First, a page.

Forget Open Standards…
Well, sort of. To date, the DataPortability project has often referred to its vision as “Open Standards based Data Portability”.
The problem, though, is that people don’t get why Open Standards are so important. Some even think that we’re advocating open standards for the sake of open standards. In truth, Open Standards are just a means to an end. It’s time the community started to focus on the end, rather than the means.
The end is not “Open Standards based Data Portability”. Rather it’s what I’m starting to call ‘Peered Data Portability’.
Peered Data Portability differs dramatically from what we have today from Facebook Connect. Here are some diagrams to explain:
Does the peered model look familiar? It should
In the Hub and Spoke model, a single node controls the transaction and facilitates data sync between participating 3rd parties. This is efficient and always the quickest and most commercially viable way to get the job done (at least for the central node).
The problem, however, is that it has a central point of control, failure and commercialization. A monopoly, or market confusion, is inevitable. At the very least this model leads to reduced innovation along the connections.
Can you imagine if there was only one Web server? One FTP server? One Email server? Companies like Google would have certainly never been allowed to exist. They might have been sued by the Acme Web Server company early in their life much like Power.com is being sued by Facebook today.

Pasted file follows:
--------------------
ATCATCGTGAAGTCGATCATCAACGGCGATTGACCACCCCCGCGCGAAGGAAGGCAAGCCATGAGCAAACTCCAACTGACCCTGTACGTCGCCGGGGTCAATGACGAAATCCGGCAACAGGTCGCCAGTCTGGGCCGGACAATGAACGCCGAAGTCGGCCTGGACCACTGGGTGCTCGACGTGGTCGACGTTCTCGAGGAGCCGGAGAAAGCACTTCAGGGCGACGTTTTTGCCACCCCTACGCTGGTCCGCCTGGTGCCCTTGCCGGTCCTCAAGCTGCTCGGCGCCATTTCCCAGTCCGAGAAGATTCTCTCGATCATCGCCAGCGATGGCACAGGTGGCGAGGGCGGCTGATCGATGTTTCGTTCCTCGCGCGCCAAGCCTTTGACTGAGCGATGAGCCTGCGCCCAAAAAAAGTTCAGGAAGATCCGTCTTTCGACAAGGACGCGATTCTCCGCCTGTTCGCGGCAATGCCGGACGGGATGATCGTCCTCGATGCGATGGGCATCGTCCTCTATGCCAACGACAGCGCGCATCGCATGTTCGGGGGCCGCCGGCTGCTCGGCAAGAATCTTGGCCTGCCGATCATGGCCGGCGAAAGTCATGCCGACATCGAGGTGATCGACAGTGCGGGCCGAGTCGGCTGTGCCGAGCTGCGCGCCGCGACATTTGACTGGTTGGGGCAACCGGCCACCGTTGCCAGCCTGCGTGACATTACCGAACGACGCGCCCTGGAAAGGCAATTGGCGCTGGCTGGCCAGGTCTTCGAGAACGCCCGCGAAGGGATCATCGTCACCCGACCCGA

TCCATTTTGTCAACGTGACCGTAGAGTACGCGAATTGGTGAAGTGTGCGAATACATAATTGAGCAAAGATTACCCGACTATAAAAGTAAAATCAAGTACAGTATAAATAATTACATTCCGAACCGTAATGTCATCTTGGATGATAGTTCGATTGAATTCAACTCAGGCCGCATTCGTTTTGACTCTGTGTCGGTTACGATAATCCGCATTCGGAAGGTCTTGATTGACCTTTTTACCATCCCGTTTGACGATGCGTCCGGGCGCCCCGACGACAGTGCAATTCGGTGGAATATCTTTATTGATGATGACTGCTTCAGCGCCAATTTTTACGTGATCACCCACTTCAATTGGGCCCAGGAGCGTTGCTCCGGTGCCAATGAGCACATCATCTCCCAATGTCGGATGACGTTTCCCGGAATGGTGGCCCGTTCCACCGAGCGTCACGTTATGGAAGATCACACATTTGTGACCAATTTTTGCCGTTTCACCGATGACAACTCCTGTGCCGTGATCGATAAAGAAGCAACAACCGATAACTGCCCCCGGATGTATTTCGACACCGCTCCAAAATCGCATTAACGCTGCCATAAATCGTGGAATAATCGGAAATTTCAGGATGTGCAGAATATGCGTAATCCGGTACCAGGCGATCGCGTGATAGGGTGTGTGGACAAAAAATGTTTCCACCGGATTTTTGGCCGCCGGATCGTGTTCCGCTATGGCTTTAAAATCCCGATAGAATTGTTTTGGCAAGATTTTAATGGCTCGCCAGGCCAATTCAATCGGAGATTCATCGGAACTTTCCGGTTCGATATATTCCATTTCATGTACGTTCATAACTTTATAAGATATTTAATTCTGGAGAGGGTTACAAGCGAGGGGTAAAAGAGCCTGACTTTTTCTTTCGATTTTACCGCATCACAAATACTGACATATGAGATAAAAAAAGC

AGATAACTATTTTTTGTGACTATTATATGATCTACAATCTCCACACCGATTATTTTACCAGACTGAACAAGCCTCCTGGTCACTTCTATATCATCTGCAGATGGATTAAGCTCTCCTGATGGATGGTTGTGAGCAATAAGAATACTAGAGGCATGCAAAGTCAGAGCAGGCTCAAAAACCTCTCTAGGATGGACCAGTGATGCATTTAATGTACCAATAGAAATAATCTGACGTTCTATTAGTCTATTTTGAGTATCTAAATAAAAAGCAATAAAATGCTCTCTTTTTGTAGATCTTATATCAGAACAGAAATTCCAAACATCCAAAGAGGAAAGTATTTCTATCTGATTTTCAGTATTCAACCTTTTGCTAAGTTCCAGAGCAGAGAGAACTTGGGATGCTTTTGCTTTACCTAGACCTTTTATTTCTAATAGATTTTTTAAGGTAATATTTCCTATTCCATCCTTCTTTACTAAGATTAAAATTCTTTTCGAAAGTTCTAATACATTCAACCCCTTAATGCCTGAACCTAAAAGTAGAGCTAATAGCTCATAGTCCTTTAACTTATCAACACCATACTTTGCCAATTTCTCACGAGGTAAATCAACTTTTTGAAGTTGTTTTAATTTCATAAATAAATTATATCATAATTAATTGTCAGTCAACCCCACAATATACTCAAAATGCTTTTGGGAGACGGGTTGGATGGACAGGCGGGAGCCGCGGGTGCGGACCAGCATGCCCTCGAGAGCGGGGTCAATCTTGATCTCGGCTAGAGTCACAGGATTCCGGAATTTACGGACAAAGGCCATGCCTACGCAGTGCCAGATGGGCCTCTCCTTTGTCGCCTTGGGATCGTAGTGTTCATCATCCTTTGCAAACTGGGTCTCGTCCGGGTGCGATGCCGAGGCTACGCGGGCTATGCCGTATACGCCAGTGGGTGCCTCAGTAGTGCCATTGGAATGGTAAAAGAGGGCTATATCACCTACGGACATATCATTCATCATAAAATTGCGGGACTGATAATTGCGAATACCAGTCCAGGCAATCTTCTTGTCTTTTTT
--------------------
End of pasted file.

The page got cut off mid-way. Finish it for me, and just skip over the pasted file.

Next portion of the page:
The peered approach, is much more analogues to the web itself. It lets a thousand flowers bloom as equal participants in an open ecosystem. It allows and incentivises innovation at all the nodes. It also means that the solution is not a commercial product, but rather part of the fabric of the web itself, much like HTTP is.
Sure, Open Standards may facilitate interoperable peering, but that’s just a technicality along a much bigger journey. So while Open Standards are important, they are certainly not the point. Standards come and go (and some stick). The peered, web-like nature of the Internet will outlive us all.
It’s time to move the conversation up the intellectual stack.
I look forward to the continued emergence of Peered Data Portability.
Note: This is a follow up to my ‘Forget Facebook’ post last year. I don’t mean to pick on Facebook, but their first mover status provides a clear counter-point.